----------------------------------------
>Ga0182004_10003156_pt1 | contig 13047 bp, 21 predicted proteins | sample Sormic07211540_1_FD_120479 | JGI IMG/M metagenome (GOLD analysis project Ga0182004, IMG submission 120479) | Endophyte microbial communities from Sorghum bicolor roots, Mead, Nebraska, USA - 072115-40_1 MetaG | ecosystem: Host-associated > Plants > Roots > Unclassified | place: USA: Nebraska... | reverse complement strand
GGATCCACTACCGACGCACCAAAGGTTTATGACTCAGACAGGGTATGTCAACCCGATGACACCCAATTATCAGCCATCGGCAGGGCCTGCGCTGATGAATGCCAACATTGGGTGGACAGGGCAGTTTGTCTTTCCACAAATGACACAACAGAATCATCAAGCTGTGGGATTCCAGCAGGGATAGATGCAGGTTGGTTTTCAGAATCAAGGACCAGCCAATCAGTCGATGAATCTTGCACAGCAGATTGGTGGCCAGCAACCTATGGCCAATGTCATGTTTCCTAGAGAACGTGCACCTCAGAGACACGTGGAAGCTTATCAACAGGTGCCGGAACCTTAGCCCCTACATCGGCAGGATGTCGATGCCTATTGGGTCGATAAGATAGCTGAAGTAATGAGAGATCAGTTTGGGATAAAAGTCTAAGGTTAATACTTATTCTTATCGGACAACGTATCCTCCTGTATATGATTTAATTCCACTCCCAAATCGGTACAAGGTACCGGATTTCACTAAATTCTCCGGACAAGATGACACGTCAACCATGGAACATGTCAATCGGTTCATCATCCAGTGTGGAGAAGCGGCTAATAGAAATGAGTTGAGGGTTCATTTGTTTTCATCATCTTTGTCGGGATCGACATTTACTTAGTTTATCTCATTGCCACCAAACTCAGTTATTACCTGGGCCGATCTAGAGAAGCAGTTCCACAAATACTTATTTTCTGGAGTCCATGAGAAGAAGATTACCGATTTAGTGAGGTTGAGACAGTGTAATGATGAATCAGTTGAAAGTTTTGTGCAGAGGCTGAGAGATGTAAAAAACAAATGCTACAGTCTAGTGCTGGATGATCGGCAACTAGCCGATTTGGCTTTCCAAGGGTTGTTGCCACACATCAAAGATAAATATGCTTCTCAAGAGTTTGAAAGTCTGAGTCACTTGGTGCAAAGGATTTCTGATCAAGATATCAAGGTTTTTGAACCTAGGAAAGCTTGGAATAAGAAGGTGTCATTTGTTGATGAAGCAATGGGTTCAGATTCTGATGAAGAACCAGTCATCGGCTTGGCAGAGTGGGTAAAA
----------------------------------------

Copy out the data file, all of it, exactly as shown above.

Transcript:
>Ga0182004_10003156_pt1 | contig 13047 bp, 21 predicted proteins | sample Sormic07211540_1_FD_120479 | JGI IMG/M metagenome (GOLD analysis project Ga0182004, IMG submission 120479) | Endophyte microbial communities from Sorghum bicolor roots, Mead, Nebraska, USA - 072115-40_1 MetaG | ecosystem: Host-associated > Plants > Roots > Unclassified | place: USA: Nebraska... | reverse complement strand
GGATCCACTACCGACGCACCAAAGGTTTATGACTCAGACAGGGTATGTCAACCCGATGACACCCAATTATCAGCCATCGGCAGGGCCTGCGCTGATGAATGCCAACATTGGGTGGACAGGGCAGTTTGTCTTTCCACAAATGACACAACAGAATCATCAAGCTGTGGGATTCCAGCAGGGATAGATGCAGGTTGGTTTTCAGAATCAAGGACCAGCCAATCAGTCGATGAATCTTGCACAGCAGATTGGTGGCCAGCAACCTATGGCCAATGTCATGTTTCCTAGAGAACGTGCACCTCAGAGACACGTGGAAGCTTATCAACAGGTGCCGGAACCTTAGCCCCTACATCGGCAGGATGTCGATGCCTATTGGGTCGATAAGATAGCTGAAGTAATGAGAGATCAGTTTGGGATAAAAGTCTAAGGTTAATACTTATTCTTATCGGACAACGTATCCTCCTGTATATGATTTAATTCCACTCCCAAATCGGTACAAGGTACCGGATTTCACTAAATTCTCCGGACAAGATGACACGTCAACCATGGAACATGTCAATCGGTTCATCATCCAGTGTGGAGAAGCGGCTAATAGAAATGAGTTGAGGGTTCATTTGTTTTCATCATCTTTGTCGGGATCGACATTTACTTAGTTTATCTCATTGCCACCAAACTCAGTTATTACCTGGGCCGATCTAGAGAAGCAGTTCCACAAATACTTATTTTCTGGAGTCCATGAGAAGAAGATTACCGATTTAGTGAGGTTGAGACAGTGTAATGATGAATCAGTTGAAAGTTTTGTGCAGAGGCTGAGAGATGTAAAAAACAAATGCTACAGTCTAGTGCTGGATGATCGGCAACTAGCCGATTTGGCTTTCCAAGGGTTGTTGCCACACATCAAAGATAAATATGCTTCTCAAGAGTTTGAAAGTCTGAGTCACTTGGTGCAAAGGATTTCTGATCAAGATATCAAGGTTTTTGAACCTAGGAAAGCTTGGAATAAGAAGGTGTCATTTGTTGATGAAGCAATGGGTTCAGATTCTGATGAAGAACCAGTCATCGGCTTGGCAGAGTGGGTAAAA